Kubrick's Eyes Wide Shut:
SHARKY'S AND SHARKY'S MACHINE

Go to TOC for this film ( (which has also a statement on purpose and manner of analysis and a disclaimer as to caveat emptor and my knowing anything authoritatively, which I do not, but I do try to not know earnestly, with some discretion, and considerable thought).


When I was recently contacted about what turned out to be the true inspiration for the facade of Rainbow Fashions, that it was the old Patricia Field shop at 10 E. 8th Street in Greenwich, I noted that Kubrick kept the 10 address for the film, and how this 10 had a mirror across the street. Madame Jojo's jazz club, which was the inspiration for the Sonata Cafe, was at 8-10 Brewer Str. in London and once housed in the same building next the Number 10 Club. In the film, the Sonata Cafe neon is reflected in the windows of Rainbow Fashions. Though Bill has ridden from the Sonata to the Rainbow in a taxi, he has instead just crossed the street, and it is at this point in the film, with that reflection, that individuals generally begin to realize the repetitive nature of the streets, that Bill is walking through the same neighborhood over and over and that it is only wearing different dressings, or, as it were, costumes.

Coincidentally, an individual who worked for Patricia Field for 17 years, as the merchandising designer for her store windows at 8th Street, was Jojo Americo. Jojo Americo is not Madame Jojo.

Another incarnation of Rainbow Fashions is Sharky's coffee shop, where Bill takes refuge when he is followed after leaving Domino's. We observe in an exterior hall at Sharky's a Christmas decoration also seen at Victor's mansion so we are given the sense of linkages between these places, just as in the rear dressing room at Rainblow Fashions we see a rug that was observed in the dressing room in the apartment of Bill and Alice.

I'd never seen the film Sharky's Machine, but it came to mind when I realized we had, in effect, mirrored Jojos present. I don't know why Sharky's Machine came to mind, but I considered how I had never satisfactorily answered for myself, "Why is the coffee shop named Sharky's?" If a Jojo was found associated with both Rainbow Fashions and the Sonata club, would there be a Jojo associated with Sharky's? What was a well known Sharky's? The movie. I thought I may as well check out Sharky's Machine and see if it had a character named Jojo.

Absurdly, maybe down in my subsoncsious, the name Patricia Field linked over to Sally Field and Burt Reynolds and thus Sharky's Machine popped up in my mind. Absurdly, Sally Field played a nun in her early career, and in Traumnovelle the woman at the orgy wears apparel like that of a nun.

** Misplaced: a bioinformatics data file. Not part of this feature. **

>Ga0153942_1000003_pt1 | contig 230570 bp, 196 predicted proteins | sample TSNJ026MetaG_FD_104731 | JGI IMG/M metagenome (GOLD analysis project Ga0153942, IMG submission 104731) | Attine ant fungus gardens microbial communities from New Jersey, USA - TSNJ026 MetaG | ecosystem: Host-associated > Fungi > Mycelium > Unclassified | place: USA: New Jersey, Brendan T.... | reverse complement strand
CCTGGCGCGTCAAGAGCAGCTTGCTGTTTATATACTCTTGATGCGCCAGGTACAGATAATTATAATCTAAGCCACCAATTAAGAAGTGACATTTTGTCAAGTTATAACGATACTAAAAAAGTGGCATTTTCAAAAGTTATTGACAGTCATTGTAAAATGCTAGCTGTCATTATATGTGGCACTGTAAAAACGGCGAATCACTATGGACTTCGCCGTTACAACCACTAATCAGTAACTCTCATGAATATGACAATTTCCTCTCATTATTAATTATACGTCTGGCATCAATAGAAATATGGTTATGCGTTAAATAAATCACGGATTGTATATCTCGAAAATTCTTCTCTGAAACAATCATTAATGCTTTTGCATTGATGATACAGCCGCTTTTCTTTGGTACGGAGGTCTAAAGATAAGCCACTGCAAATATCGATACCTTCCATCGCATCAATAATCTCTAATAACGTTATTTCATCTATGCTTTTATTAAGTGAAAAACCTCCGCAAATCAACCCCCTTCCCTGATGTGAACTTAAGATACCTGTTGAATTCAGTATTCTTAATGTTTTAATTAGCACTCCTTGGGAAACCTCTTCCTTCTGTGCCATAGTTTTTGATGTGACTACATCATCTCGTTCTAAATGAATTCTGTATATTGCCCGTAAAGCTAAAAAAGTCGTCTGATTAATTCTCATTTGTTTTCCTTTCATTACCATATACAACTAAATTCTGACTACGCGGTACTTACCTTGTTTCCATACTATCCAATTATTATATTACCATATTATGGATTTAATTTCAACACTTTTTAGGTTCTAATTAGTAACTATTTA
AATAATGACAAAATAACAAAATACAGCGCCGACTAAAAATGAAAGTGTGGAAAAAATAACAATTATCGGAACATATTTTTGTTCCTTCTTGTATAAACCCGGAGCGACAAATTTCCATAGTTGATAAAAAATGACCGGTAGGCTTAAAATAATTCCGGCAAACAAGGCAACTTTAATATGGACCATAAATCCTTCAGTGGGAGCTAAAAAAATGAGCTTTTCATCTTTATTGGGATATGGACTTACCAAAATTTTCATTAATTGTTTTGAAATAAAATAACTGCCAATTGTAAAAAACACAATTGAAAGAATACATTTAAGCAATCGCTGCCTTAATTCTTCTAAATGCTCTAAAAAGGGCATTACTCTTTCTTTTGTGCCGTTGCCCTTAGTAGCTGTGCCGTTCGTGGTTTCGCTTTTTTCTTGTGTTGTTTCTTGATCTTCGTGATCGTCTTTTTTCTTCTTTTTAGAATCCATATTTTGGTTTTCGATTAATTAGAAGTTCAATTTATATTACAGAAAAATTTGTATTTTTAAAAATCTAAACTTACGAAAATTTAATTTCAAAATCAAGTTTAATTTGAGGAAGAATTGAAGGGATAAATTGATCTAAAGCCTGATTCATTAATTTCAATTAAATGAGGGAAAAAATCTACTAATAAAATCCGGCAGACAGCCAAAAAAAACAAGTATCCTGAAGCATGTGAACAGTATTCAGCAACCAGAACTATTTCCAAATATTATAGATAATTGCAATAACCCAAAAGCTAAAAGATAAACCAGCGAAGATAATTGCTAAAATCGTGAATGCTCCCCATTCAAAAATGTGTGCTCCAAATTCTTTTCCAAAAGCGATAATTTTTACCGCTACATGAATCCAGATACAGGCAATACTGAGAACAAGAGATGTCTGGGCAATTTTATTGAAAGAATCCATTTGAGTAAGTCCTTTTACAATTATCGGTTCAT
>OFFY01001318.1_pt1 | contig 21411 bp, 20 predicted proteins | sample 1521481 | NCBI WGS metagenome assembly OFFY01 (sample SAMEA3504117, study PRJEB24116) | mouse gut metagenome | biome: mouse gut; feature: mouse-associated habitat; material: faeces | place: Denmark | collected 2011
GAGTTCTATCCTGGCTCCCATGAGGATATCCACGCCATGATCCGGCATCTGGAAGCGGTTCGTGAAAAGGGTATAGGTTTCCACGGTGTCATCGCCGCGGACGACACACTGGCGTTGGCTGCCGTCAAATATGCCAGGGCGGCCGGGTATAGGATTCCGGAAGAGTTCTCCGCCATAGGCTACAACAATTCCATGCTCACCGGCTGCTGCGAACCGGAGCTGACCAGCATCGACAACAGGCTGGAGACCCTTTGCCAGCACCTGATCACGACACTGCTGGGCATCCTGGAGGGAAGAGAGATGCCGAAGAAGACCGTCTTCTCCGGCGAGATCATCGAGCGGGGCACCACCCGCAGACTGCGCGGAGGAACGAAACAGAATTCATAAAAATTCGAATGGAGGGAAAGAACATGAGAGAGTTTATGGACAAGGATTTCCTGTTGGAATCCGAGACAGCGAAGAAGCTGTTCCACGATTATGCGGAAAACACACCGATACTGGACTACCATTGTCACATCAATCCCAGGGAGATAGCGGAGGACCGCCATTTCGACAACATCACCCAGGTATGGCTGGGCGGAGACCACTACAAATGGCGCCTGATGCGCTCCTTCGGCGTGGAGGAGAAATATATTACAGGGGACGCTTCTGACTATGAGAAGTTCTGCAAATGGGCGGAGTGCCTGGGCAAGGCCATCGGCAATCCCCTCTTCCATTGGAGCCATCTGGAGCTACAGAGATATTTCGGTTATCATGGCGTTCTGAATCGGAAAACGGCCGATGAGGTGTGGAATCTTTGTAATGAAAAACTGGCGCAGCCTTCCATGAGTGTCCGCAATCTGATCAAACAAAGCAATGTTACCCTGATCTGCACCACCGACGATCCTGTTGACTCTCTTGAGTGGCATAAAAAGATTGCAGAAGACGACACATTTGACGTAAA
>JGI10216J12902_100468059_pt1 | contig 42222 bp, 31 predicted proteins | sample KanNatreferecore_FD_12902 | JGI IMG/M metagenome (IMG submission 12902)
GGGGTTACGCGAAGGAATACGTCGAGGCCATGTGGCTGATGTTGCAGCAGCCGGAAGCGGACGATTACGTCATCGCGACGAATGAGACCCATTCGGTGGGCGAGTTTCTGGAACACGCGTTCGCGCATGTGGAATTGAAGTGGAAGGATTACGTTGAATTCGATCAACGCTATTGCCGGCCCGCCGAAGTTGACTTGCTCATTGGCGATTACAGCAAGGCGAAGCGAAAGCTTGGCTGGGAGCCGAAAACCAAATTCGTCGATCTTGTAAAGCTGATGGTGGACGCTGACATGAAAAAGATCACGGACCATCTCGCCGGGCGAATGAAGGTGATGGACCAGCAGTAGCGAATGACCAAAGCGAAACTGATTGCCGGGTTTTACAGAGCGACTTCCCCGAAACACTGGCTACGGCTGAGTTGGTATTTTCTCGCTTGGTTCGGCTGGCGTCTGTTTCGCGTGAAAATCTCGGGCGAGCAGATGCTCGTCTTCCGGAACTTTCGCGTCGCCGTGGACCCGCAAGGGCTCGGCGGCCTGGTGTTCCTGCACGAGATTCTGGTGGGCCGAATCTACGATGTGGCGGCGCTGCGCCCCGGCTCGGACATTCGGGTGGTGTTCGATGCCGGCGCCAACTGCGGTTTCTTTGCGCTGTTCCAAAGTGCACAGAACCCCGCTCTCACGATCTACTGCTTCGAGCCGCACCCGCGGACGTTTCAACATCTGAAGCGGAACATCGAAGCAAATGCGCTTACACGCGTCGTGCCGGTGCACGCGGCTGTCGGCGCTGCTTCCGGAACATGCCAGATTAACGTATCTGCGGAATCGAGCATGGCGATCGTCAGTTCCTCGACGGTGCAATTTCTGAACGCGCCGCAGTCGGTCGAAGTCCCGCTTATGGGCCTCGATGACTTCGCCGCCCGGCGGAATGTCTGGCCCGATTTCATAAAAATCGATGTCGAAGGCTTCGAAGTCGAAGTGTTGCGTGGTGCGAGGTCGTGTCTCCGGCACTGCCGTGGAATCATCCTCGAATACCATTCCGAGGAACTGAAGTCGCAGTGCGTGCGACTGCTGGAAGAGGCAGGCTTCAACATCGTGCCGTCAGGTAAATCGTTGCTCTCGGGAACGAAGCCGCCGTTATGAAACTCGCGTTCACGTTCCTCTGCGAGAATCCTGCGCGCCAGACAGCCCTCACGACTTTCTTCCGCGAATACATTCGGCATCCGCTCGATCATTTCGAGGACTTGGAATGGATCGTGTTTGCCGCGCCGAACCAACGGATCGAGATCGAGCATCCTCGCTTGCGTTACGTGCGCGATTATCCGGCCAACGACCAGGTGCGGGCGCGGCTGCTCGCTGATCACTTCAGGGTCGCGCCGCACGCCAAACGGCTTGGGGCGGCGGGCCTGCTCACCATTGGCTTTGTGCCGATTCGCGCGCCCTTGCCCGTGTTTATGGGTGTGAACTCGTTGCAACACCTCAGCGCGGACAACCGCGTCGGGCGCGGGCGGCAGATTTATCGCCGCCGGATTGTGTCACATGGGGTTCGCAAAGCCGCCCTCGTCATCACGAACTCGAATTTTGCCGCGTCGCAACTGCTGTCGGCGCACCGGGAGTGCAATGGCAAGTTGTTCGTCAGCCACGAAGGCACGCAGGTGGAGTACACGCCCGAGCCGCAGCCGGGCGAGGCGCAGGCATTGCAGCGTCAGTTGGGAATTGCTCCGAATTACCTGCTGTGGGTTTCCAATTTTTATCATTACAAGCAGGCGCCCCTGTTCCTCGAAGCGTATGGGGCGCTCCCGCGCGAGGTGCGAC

Sharkey's Machine does have a Jojo, a detective and friend of Sharky's who is murdered when he uncovers a police officer who also works for the mob.

There are a lot of movies out there with a character named Jojo. However, I find some similarities between these two very different movies that are interesting to note.

In the 1981 film, Sharky's Machine, Sharky is a narcotics detective who is bumped several floors down to Vice when an operation goes wrong and a civilian is killed. Jojo, Sharky's superior, literally walks him down the steps when he's making his physical move, but doesn't accompany him all the way down to Vice. He tells Sharky he doesn't think he needs the bullet proof vest he's carrying down with him, as "the last casualty they had in Vice was a suicide. You know what I mean?" As they enter a dark part of the stairwell, Jojo tells Sharky he'll never forget him, but that was as far as he would go. He says, "I mean, people go further, sometimes you never see them again, you know what I mean?"

Working Vice, Sharky uncovers a high-class prostitution ring which leads to his surveilling the apartment of a prostitute named Dominoe. We learn she has been controlled, since she was twelve years of age, by a mobster named Victor. When she tells Victor she'll no longer submit to him, it appears she is murdered by a hit man, Victor's brother. Instead, another woman was mistakenly shot, and Dominoe enters Sharky's protection.

In that film, Jojo is also killed when he discovers a fellow detective works as an informant for Victor. This detective is the one who had caused Sharky's downfall from Narcotics to Vice.

Both films deal with the discovery of women being victimized by a high class prostitution ring. In both films, there is a prostitute with the name of Domino(e), though in Eyes Wide Shut, Domino is a prostitute who works the street. In both films, a prostitute, in essence, comes back from the "dead"--Dominoe, who is discovered to not have been murdered, that another was mistakenly killed in her place, and Mandy, who Bill brings back from a drug overdose in Victor's bathroom. In Sharky's Machine it's Dominoe who Sharky desires to rescue. In Eyes Wide Shut, Bill immediately wants to rescue the Black Feather Woman at the orgy, who we later find was apparently Mandy, but identity confusion is part of the plot and Bill is never absolutely certain if Mandy is the Black Feather woman who dies by a drug overdose, perhaps suicide, though Bill suspects she has been killed. In certain respects, Sharky's Machine could be seen as closely related in spirit to Kubrick's Killer's Kiss, in which a washed-up boxer rescues a "taxi" dancer from a mobster. In both Killer's Kiss and Sharky's Machine there is a voyeuristic aspect, Sharky surveilling the prostitute and becoming fascinated by her, and eventually involved with her, while Davey lives across from Gloria and watches her through her open window, discovers her abuse when her blind is open, and also becomes involved with her. In Sharky's Machine, Dominoe, trafficked since she was twelve, is able to keep an integrity of self-possession by identifying herself as a dancer rather than a prostitute. In Killer's Kiss, Gloria has been a "taxi" dancer since she was a youth, but in her case it feels like a form of self-punishment due confusion and guilt over the suicide of her older sister, a ballet dancer forced to give up her art to care for her family by marrying an individual who could take care of them all financially.